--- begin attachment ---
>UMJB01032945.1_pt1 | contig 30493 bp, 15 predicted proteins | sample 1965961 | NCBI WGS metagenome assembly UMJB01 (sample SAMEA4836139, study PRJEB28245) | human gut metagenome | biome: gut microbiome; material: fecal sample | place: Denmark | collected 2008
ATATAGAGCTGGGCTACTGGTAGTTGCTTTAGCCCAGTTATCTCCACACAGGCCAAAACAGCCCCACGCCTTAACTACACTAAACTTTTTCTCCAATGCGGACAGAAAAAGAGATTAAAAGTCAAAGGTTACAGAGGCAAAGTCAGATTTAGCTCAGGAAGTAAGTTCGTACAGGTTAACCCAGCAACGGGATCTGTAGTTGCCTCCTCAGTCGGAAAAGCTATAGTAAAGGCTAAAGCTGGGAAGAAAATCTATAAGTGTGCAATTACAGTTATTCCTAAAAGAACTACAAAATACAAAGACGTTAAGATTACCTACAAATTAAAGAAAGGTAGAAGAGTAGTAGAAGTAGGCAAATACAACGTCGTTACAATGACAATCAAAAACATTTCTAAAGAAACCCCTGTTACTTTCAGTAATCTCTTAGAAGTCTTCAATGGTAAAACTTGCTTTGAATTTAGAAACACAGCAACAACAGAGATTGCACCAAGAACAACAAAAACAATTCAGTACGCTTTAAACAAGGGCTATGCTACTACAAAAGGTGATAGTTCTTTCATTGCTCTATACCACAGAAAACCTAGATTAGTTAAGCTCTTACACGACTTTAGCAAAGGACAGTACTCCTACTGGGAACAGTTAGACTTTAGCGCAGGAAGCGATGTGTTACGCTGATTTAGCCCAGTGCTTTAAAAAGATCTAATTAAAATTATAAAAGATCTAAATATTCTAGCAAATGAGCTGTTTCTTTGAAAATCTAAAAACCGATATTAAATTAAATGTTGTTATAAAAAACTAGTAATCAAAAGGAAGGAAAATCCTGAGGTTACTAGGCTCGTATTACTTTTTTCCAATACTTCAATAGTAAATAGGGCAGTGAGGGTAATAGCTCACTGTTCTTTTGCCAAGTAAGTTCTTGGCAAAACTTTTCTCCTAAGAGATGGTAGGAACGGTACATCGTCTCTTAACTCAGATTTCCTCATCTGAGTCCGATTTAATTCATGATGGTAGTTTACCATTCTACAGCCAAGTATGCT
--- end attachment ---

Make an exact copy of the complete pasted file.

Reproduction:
>UMJB01032945.1_pt1 | contig 30493 bp, 15 predicted proteins | sample 1965961 | NCBI WGS metagenome assembly UMJB01 (sample SAMEA4836139, study PRJEB28245) | human gut metagenome | biome: gut microbiome; material: fecal sample | place: Denmark | collected 2008
ATATAGAGCTGGGCTACTGGTAGTTGCTTTAGCCCAGTTATCTCCACACAGGCCAAAACAGCCCCACGCCTTAACTACACTAAACTTTTTCTCCAATGCGGACAGAAAAAGAGATTAAAAGTCAAAGGTTACAGAGGCAAAGTCAGATTTAGCTCAGGAAGTAAGTTCGTACAGGTTAACCCAGCAACGGGATCTGTAGTTGCCTCCTCAGTCGGAAAAGCTATAGTAAAGGCTAAAGCTGGGAAGAAAATCTATAAGTGTGCAATTACAGTTATTCCTAAAAGAACTACAAAATACAAAGACGTTAAGATTACCTACAAATTAAAGAAAGGTAGAAGAGTAGTAGAAGTAGGCAAATACAACGTCGTTACAATGACAATCAAAAACATTTCTAAAGAAACCCCTGTTACTTTCAGTAATCTCTTAGAAGTCTTCAATGGTAAAACTTGCTTTGAATTTAGAAACACAGCAACAACAGAGATTGCACCAAGAACAACAAAAACAATTCAGTACGCTTTAAACAAGGGCTATGCTACTACAAAAGGTGATAGTTCTTTCATTGCTCTATACCACAGAAAACCTAGATTAGTTAAGCTCTTACACGACTTTAGCAAAGGACAGTACTCCTACTGGGAACAGTTAGACTTTAGCGCAGGAAGCGATGTGTTACGCTGATTTAGCCCAGTGCTTTAAAAAGATCTAATTAAAATTATAAAAGATCTAAATATTCTAGCAAATGAGCTGTTTCTTTGAAAATCTAAAAACCGATATTAAATTAAATGTTGTTATAAAAAACTAGTAATCAAAAGGAAGGAAAATCCTGAGGTTACTAGGCTCGTATTACTTTTTTCCAATACTTCAATAGTAAATAGGGCAGTGAGGGTAATAGCTCACTGTTCTTTTGCCAAGTAAGTTCTTGGCAAAACTTTTCTCCTAAGAGATGGTAGGAACGGTACATCGTCTCTTAACTCAGATTTCCTCATCTGAGTCCGATTTAATTCATGATGGTAGTTTACCATTCTACAGCCAAGTATGCT